FINAL RESEARCH PAPER
Total need 7 full pages, word count at least 2300.
For this paper, you will conduct a cultural analysis of an organization of your choosing. You should pick something that will hold your interest and that will facilitate qualitative data collection of some sort (interviews, observations, document analysis). Therefore choosing an organization with which you have direct experience may be useful. The University of Oregon or any of its related organizations is always a good idea.
The organization I choose is : University Of Oregon Health Center
The website is here: https://health.uoregon.edu/
If you can somehow incorporate class concepts into your honors or masters thesis, a research proposal, or some other project that will help advance you in your program, I am open to the idea of tailoring the guidelines of that paper to facilitate you progress on other projects. Please stop by my office hours to discuss your ideas with me.
Your paper should contain the following sections. I recommend that you use these same headings (i.e., “Introduction,” “Methodology,” etc.) in organizing your paper.Be sure to staple your paper (including reference page), and staple your fieldnotes as well, and then paper clip your fieldnotes to your paper.Be sure your name is on both your paper as well as your fieldnotes or interview summaries.
In this opening paragraph or two, your goals are two-fold: introduce your organization and clearly state the analysis’ main objective (thesis statement). Keep in mind, you might not be able to clearly state your research objectives until after you have conducted your research. For example, you might start out to try to pinpoint and understand basic cultural elements, and then find out that the organization has recently undergone specific changes related to its functioning. Focusing your analysis on this change would be wholly appropriate and make for a great paper. Thus, your thesis statement might be something like, “This study is offered as a tool for understanding the recent changes that Organization X has undergone, and its impact on daily activities within the organization.” Your introduction should also include reference to either the specific cultural elements that your study employs, or the themes that you discovered through your analysis.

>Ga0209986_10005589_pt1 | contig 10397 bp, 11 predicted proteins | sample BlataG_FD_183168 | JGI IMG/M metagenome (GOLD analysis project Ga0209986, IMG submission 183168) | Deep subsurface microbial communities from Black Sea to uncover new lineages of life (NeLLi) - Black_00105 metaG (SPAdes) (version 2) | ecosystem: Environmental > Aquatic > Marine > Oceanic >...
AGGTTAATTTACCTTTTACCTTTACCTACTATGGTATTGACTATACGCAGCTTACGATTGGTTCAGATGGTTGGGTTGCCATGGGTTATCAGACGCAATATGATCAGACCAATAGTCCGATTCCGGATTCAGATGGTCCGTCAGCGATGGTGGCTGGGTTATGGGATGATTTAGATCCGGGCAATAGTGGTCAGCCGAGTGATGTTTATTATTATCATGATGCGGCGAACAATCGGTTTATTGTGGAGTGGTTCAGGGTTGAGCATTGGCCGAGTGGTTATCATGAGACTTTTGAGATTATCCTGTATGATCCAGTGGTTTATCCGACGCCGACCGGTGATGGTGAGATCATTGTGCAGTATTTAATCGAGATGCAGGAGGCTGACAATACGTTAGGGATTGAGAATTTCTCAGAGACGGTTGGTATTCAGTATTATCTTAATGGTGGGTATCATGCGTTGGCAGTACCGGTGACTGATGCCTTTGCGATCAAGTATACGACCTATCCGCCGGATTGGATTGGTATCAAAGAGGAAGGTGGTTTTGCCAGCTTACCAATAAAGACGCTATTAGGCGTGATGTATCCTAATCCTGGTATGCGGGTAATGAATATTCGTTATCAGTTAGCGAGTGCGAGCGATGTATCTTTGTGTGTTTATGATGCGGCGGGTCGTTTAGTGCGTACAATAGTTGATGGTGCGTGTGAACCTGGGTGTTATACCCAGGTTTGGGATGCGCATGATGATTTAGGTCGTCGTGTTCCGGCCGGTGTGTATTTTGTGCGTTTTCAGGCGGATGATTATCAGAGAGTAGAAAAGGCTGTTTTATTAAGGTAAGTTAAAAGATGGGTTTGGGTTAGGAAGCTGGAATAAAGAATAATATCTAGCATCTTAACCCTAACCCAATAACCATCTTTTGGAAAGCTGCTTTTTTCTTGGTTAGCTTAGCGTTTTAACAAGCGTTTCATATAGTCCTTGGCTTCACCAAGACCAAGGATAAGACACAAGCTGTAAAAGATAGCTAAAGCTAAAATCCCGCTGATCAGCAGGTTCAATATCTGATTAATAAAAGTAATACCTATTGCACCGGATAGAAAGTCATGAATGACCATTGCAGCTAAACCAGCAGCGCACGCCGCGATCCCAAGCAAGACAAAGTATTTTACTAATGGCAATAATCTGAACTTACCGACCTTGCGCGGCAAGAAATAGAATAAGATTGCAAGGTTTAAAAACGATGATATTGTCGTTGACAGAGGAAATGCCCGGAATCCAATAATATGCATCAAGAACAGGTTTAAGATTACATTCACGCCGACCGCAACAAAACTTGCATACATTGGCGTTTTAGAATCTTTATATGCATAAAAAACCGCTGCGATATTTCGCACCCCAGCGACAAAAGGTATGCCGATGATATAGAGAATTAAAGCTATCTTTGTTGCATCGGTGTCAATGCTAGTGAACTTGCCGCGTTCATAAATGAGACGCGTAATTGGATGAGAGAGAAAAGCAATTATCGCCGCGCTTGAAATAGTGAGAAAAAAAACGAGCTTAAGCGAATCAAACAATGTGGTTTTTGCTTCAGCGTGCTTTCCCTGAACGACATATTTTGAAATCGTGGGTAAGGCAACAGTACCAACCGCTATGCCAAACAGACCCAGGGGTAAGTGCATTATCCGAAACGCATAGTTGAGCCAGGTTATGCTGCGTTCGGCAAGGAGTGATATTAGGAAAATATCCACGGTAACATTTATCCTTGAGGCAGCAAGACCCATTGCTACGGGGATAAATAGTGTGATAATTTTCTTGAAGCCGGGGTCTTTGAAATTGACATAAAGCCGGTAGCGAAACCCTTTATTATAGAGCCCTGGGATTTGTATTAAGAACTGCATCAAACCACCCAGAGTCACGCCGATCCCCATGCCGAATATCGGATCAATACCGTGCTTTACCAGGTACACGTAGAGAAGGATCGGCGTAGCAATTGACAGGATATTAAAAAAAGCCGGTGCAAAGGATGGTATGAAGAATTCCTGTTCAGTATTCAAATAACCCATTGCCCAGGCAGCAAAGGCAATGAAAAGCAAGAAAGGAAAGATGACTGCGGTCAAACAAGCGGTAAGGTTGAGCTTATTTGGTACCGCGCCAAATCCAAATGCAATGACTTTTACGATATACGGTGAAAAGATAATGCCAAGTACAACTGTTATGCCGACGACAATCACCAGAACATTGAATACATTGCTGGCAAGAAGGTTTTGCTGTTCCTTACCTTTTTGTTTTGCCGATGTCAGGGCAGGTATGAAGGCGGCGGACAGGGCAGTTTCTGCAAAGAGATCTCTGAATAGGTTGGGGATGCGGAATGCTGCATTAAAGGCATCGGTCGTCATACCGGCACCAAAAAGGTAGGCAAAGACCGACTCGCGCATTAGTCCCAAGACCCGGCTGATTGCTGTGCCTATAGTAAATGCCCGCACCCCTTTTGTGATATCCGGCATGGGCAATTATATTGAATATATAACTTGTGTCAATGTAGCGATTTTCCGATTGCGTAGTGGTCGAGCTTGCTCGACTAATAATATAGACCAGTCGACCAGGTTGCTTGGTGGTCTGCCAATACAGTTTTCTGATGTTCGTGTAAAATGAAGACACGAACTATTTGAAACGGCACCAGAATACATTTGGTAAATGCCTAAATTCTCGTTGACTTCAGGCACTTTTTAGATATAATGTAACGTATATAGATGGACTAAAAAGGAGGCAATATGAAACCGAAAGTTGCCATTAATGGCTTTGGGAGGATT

This section should end with a roadmap of the rest of your paper. What should the reader expect?
This section should provide a fairly detailed description of your organization. Included in this might be its historical development (Who founded it? When? Where? How?) and its general purpose or mission. Provide all relevant details (but keep in mind that you don’t need an overly-detailed historical analysis if it doesn’t bear much significance to your overall project). Here, you should quote from formal mission statements if these are available.